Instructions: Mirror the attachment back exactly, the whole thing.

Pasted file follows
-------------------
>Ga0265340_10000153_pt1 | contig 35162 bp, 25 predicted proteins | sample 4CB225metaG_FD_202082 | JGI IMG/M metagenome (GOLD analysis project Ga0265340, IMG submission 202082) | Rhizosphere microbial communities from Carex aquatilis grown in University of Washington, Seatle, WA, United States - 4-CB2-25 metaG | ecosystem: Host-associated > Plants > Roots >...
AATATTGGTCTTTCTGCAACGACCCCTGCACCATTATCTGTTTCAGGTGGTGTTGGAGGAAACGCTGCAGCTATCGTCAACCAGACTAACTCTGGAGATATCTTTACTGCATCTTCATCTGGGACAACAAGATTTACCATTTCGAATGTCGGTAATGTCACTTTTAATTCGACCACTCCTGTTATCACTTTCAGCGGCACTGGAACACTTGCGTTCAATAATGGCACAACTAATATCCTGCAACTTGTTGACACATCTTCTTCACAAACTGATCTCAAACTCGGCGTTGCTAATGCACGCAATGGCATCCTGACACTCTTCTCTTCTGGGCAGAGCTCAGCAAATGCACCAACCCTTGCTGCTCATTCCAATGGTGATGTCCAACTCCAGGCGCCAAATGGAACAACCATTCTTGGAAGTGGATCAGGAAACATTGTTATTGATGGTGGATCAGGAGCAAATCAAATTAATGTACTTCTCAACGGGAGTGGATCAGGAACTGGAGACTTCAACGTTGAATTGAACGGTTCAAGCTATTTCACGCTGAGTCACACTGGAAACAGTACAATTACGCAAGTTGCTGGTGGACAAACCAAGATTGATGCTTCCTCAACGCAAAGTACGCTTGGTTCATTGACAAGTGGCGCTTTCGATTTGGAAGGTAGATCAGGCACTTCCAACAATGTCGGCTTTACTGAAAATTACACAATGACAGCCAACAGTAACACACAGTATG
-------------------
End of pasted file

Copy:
>Ga0265340_10000153_pt1 | contig 35162 bp, 25 predicted proteins | sample 4CB225metaG_FD_202082 | JGI IMG/M metagenome (GOLD analysis project Ga0265340, IMG submission 202082) | Rhizosphere microbial communities from Carex aquatilis grown in University of Washington, Seatle, WA, United States - 4-CB2-25 metaG | ecosystem: Host-associated > Plants > Roots >...
AATATTGGTCTTTCTGCAACGACCCCTGCACCATTATCTGTTTCAGGTGGTGTTGGAGGAAACGCTGCAGCTATCGTCAACCAGACTAACTCTGGAGATATCTTTACTGCATCTTCATCTGGGACAACAAGATTTACCATTTCGAATGTCGGTAATGTCACTTTTAATTCGACCACTCCTGTTATCACTTTCAGCGGCACTGGAACACTTGCGTTCAATAATGGCACAACTAATATCCTGCAACTTGTTGACACATCTTCTTCACAAACTGATCTCAAACTCGGCGTTGCTAATGCACGCAATGGCATCCTGACACTCTTCTCTTCTGGGCAGAGCTCAGCAAATGCACCAACCCTTGCTGCTCATTCCAATGGTGATGTCCAACTCCAGGCGCCAAATGGAACAACCATTCTTGGAAGTGGATCAGGAAACATTGTTATTGATGGTGGATCAGGAGCAAATCAAATTAATGTACTTCTCAACGGGAGTGGATCAGGAACTGGAGACTTCAACGTTGAATTGAACGGTTCAAGCTATTTCACGCTGAGTCACACTGGAAACAGTACAATTACGCAAGTTGCTGGTGGACAAACCAAGATTGATGCTTCCTCAACGCAAAGTACGCTTGGTTCATTGACAAGTGGCGCTTTCGATTTGGAAGGTAGATCAGGCACTTCCAACAATGTCGGCTTTACTGAAAATTACACAATGACAGCCAACAGTAACACACAGTATG